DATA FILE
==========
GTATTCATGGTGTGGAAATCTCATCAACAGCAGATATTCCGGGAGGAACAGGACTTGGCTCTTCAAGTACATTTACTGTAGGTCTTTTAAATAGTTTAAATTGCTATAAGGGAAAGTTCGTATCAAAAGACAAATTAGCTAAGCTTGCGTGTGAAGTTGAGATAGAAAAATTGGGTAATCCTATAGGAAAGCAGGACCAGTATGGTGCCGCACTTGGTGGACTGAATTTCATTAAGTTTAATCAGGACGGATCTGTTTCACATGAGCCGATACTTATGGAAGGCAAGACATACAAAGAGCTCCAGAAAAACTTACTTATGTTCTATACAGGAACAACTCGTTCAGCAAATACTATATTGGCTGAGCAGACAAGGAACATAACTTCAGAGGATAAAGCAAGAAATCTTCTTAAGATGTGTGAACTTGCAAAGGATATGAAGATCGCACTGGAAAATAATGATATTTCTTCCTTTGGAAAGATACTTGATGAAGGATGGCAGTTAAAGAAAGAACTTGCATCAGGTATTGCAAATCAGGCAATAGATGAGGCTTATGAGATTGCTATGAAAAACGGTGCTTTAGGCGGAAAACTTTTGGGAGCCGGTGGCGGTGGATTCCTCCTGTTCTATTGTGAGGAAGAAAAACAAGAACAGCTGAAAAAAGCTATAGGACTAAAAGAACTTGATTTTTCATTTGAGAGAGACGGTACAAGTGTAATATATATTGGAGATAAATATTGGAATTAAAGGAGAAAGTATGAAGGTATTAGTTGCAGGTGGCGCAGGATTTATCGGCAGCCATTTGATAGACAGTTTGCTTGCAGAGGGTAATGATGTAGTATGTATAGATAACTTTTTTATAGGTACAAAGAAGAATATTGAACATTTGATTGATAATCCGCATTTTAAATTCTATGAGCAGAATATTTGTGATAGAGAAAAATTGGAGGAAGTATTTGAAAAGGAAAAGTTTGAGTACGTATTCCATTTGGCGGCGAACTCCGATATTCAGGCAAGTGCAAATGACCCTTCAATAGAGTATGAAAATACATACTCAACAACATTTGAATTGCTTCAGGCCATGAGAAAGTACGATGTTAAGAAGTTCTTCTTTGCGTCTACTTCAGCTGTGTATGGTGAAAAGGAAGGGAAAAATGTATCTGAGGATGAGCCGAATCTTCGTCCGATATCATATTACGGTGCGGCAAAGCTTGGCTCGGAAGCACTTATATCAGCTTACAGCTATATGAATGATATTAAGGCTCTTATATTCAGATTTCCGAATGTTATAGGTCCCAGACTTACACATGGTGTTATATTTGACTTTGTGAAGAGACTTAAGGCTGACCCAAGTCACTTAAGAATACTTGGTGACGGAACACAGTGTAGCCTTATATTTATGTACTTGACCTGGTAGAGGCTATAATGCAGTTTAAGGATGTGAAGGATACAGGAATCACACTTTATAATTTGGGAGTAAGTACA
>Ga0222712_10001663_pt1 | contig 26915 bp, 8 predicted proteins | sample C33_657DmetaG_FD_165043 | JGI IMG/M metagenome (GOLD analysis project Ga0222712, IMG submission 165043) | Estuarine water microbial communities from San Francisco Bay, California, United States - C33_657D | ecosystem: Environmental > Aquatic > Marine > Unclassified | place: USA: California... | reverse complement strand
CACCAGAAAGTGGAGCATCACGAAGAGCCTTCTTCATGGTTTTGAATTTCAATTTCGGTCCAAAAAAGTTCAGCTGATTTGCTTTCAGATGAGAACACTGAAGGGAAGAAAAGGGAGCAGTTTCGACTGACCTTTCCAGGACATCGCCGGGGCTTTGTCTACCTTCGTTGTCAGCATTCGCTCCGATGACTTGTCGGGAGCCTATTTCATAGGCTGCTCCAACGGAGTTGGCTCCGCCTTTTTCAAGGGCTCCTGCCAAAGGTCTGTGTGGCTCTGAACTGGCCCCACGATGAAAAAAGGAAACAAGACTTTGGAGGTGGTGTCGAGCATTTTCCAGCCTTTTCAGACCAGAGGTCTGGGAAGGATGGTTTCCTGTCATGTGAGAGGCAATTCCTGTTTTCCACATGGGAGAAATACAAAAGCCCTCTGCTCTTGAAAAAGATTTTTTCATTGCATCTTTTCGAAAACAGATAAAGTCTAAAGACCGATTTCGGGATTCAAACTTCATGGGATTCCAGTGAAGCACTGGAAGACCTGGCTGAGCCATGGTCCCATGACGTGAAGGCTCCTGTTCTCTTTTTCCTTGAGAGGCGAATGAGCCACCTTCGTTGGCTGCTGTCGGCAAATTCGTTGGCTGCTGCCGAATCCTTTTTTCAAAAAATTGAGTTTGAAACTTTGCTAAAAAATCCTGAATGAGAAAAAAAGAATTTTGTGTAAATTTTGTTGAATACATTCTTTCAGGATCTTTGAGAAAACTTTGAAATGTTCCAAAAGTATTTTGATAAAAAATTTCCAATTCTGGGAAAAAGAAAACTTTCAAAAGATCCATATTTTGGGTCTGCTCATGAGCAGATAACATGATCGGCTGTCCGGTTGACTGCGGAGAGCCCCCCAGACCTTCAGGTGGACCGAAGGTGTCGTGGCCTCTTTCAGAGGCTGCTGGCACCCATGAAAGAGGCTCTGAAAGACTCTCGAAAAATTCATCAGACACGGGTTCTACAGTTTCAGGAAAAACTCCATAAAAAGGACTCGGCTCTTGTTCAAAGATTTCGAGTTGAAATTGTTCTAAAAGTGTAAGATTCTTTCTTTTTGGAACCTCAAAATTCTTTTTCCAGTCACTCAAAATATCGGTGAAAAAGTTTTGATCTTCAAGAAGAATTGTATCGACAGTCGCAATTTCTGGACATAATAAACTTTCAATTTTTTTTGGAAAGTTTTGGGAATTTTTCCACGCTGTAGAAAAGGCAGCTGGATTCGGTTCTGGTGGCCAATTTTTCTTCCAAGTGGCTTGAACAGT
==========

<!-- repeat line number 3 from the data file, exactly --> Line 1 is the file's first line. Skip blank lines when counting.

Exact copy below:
CACCAGAAAGTGGAGCATCACGAAGAGCCTTCTTCATGGTTTTGAATTTCAATTTCGGTCCAAAAAAGTTCAGCTGATTTGCTTTCAGATGAGAACACTGAAGGGAAGAAAAGGGAGCAGTTTCGACTGACCTTTCCAGGACATCGCCGGGGCTTTGTCTACCTTCGTTGTCAGCATTCGCTCCGATGACTTGTCGGGAGCCTATTTCATAGGCTGCTCCAACGGAGTTGGCTCCGCCTTTTTCAAGGGCTCCTGCCAAAGGTCTGTGTGGCTCTGAACTGGCCCCACGATGAAAAAAGGAAACAAGACTTTGGAGGTGGTGTCGAGCATTTTCCAGCCTTTTCAGACCAGAGGTCTGGGAAGGATGGTTTCCTGTCATGTGAGAGGCAATTCCTGTTTTCCACATGGGAGAAATACAAAAGCCCTCTGCTCTTGAAAAAGATTTTTTCATTGCATCTTTTCGAAAACAGATAAAGTCTAAAGACCGATTTCGGGATTCAAACTTCATGGGATTCCAGTGAAGCACTGGAAGACCTGGCTGAGCCATGGTCCCATGACGTGAAGGCTCCTGTTCTCTTTTTCCTTGAGAGGCGAATGAGCCACCTTCGTTGGCTGCTGTCGGCAAATTCGTTGGCTGCTGCCGAATCCTTTTTTCAAAAAATTGAGTTTGAAACTTTGCTAAAAAATCCTGAATGAGAAAAAAAGAATTTTGTGTAAATTTTGTTGAATACATTCTTTCAGGATCTTTGAGAAAACTTTGAAATGTTCCAAAAGTATTTTGATAAAAAATTTCCAATTCTGGGAAAAAGAAAACTTTCAAAAGATCCATATTTTGGGTCTGCTCATGAGCAGATAACATGATCGGCTGTCCGGTTGACTGCGGAGAGCCCCCCAGACCTTCAGGTGGACCGAAGGTGTCGTGGCCTCTTTCAGAGGCTGCTGGCACCCATGAAAGAGGCTCTGAAAGACTCTCGAAAAATTCATCAGACACGGGTTCTACAGTTTCAGGAAAAACTCCATAAAAAGGACTCGGCTCTTGTTCAAAGATTTCGAGTTGAAATTGTTCTAAAAGTGTAAGATTCTTTCTTTTTGGAACCTCAAAATTCTTTTTCCAGTCACTCAAAATATCGGTGAAAAAGTTTTGATCTTCAAGAAGAATTGTATCGACAGTCGCAATTTCTGGACATAATAAACTTTCAATTTTTTTTGGAAAGTTTTGGGAATTTTTCCACGCTGTAGAAAAGGCAGCTGGATTCGGTTCTGGTGGCCAATTTTTCTTCCAAGTGGCTTGAACAGT